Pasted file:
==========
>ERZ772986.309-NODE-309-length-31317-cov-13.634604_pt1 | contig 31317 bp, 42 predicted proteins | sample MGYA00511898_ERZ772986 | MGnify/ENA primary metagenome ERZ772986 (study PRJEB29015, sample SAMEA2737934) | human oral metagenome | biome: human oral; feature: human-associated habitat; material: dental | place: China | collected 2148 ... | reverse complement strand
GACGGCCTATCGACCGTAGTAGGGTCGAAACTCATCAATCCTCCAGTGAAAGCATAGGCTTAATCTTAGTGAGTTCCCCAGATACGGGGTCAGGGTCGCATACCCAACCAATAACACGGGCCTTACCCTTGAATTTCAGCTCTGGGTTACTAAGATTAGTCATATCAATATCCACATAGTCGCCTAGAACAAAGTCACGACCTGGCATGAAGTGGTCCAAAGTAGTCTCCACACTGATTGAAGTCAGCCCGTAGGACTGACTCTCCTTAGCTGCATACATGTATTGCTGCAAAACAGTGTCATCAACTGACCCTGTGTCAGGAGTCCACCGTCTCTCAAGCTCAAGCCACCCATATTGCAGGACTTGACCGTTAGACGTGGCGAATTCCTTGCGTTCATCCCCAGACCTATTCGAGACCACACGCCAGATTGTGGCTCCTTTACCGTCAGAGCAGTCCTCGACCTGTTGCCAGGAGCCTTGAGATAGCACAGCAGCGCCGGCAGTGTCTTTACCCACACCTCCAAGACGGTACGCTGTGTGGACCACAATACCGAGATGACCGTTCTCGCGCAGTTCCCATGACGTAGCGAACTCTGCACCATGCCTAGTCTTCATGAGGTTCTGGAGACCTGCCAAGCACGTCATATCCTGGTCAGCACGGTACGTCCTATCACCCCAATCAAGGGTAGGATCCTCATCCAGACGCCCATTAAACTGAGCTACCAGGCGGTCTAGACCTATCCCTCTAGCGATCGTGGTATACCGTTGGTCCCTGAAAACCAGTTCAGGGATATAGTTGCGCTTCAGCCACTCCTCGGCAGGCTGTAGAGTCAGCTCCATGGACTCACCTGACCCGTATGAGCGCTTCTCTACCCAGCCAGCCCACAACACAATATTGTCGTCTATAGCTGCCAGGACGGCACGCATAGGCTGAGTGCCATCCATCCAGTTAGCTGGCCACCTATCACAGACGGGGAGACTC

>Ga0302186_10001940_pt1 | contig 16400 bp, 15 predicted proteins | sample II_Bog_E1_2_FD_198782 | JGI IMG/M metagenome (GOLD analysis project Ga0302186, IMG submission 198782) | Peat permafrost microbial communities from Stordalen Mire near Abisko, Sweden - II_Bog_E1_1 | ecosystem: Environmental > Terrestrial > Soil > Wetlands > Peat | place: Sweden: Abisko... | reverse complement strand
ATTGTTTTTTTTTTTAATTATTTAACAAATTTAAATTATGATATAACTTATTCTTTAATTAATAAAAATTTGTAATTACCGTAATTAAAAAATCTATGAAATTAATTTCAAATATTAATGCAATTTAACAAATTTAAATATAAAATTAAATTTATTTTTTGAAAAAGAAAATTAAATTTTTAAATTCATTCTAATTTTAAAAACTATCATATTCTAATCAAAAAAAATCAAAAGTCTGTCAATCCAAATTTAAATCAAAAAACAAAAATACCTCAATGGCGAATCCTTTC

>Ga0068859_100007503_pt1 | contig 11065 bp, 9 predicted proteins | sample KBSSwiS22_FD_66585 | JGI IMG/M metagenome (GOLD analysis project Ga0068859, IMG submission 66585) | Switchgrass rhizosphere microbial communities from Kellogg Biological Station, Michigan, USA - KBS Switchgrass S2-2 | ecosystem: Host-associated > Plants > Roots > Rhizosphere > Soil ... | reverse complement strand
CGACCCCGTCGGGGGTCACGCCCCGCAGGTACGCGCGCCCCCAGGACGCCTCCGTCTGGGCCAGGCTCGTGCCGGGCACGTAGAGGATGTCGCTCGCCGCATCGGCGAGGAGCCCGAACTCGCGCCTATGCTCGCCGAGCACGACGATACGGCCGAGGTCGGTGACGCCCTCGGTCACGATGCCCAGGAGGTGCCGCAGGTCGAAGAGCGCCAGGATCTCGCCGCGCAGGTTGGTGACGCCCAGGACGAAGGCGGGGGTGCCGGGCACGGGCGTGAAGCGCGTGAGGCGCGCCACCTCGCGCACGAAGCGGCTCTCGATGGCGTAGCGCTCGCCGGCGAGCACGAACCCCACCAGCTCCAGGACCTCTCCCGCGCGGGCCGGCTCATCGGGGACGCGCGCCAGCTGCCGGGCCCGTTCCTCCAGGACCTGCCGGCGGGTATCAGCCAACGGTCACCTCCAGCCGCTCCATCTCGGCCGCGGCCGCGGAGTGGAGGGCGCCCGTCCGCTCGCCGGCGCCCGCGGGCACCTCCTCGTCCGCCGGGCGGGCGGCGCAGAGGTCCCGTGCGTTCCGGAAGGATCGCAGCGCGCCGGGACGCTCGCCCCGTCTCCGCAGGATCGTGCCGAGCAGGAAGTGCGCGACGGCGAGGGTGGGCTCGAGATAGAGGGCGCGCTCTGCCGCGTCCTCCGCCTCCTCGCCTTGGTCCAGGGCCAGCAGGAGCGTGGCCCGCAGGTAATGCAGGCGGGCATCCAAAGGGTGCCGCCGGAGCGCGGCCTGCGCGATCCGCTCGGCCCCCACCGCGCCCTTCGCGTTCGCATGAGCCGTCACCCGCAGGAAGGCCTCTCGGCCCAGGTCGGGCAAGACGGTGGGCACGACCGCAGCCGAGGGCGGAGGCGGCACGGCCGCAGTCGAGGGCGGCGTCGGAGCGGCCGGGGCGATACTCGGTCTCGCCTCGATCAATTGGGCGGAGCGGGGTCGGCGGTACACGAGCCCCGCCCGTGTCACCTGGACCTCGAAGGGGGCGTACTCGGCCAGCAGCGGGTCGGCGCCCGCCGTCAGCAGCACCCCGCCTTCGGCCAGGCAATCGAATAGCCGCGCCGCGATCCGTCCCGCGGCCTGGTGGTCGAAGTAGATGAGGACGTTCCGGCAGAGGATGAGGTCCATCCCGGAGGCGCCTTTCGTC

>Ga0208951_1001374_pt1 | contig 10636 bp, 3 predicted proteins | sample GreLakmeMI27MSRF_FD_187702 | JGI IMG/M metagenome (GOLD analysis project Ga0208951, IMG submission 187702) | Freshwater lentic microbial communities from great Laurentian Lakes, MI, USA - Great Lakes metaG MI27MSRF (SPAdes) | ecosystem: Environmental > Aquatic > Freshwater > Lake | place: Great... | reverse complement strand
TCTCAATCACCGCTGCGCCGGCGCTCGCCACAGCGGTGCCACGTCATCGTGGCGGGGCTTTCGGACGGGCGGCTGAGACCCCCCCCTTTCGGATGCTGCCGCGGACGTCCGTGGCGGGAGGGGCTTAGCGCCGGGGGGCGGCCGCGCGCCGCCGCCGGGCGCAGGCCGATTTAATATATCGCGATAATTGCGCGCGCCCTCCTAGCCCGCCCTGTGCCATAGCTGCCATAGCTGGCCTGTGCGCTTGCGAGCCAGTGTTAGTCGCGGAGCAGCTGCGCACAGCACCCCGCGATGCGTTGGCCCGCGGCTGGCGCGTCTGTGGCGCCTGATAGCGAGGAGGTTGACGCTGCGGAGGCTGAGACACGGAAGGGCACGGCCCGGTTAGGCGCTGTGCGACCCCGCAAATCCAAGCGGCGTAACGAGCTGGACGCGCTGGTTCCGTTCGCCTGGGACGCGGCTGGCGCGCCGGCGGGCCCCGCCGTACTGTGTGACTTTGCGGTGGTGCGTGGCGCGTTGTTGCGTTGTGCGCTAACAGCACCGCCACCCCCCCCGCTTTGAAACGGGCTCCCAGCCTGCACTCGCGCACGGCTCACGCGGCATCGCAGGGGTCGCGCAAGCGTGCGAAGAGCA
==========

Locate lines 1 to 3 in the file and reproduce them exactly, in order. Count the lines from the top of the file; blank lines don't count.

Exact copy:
>ERZ772986.309-NODE-309-length-31317-cov-13.634604_pt1 | contig 31317 bp, 42 predicted proteins | sample MGYA00511898_ERZ772986 | MGnify/ENA primary metagenome ERZ772986 (study PRJEB29015, sample SAMEA2737934) | human oral metagenome | biome: human oral; feature: human-associated habitat; material: dental | place: China | collected 2148 ... | reverse complement strand
GACGGCCTATCGACCGTAGTAGGGTCGAAACTCATCAATCCTCCAGTGAAAGCATAGGCTTAATCTTAGTGAGTTCCCCAGATACGGGGTCAGGGTCGCATACCCAACCAATAACACGGGCCTTACCCTTGAATTTCAGCTCTGGGTTACTAAGATTAGTCATATCAATATCCACATAGTCGCCTAGAACAAAGTCACGACCTGGCATGAAGTGGTCCAAAGTAGTCTCCACACTGATTGAAGTCAGCCCGTAGGACTGACTCTCCTTAGCTGCATACATGTATTGCTGCAAAACAGTGTCATCAACTGACCCTGTGTCAGGAGTCCACCGTCTCTCAAGCTCAAGCCACCCATATTGCAGGACTTGACCGTTAGACGTGGCGAATTCCTTGCGTTCATCCCCAGACCTATTCGAGACCACACGCCAGATTGTGGCTCCTTTACCGTCAGAGCAGTCCTCGACCTGTTGCCAGGAGCCTTGAGATAGCACAGCAGCGCCGGCAGTGTCTTTACCCACACCTCCAAGACGGTACGCTGTGTGGACCACAATACCGAGATGACCGTTCTCGCGCAGTTCCCATGACGTAGCGAACTCTGCACCATGCCTAGTCTTCATGAGGTTCTGGAGACCTGCCAAGCACGTCATATCCTGGTCAGCACGGTACGTCCTATCACCCCAATCAAGGGTAGGATCCTCATCCAGACGCCCATTAAACTGAGCTACCAGGCGGTCTAGACCTATCCCTCTAGCGATCGTGGTATACCGTTGGTCCCTGAAAACCAGTTCAGGGATATAGTTGCGCTTCAGCCACTCCTCGGCAGGCTGTAGAGTCAGCTCCATGGACTCACCTGACCCGTATGAGCGCTTCTCTACCCAGCCAGCCCACAACACAATATTGTCGTCTATAGCTGCCAGGACGGCACGCATAGGCTGAGTGCCATCCATCCAGTTAGCTGGCCACCTATCACAGACGGGGAGACTC

>Ga0302186_10001940_pt1 | contig 16400 bp, 15 predicted proteins | sample II_Bog_E1_2_FD_198782 | JGI IMG/M metagenome (GOLD analysis project Ga0302186, IMG submission 198782) | Peat permafrost microbial communities from Stordalen Mire near Abisko, Sweden - II_Bog_E1_1 | ecosystem: Environmental > Terrestrial > Soil > Wetlands > Peat | place: Sweden: Abisko... | reverse complement strand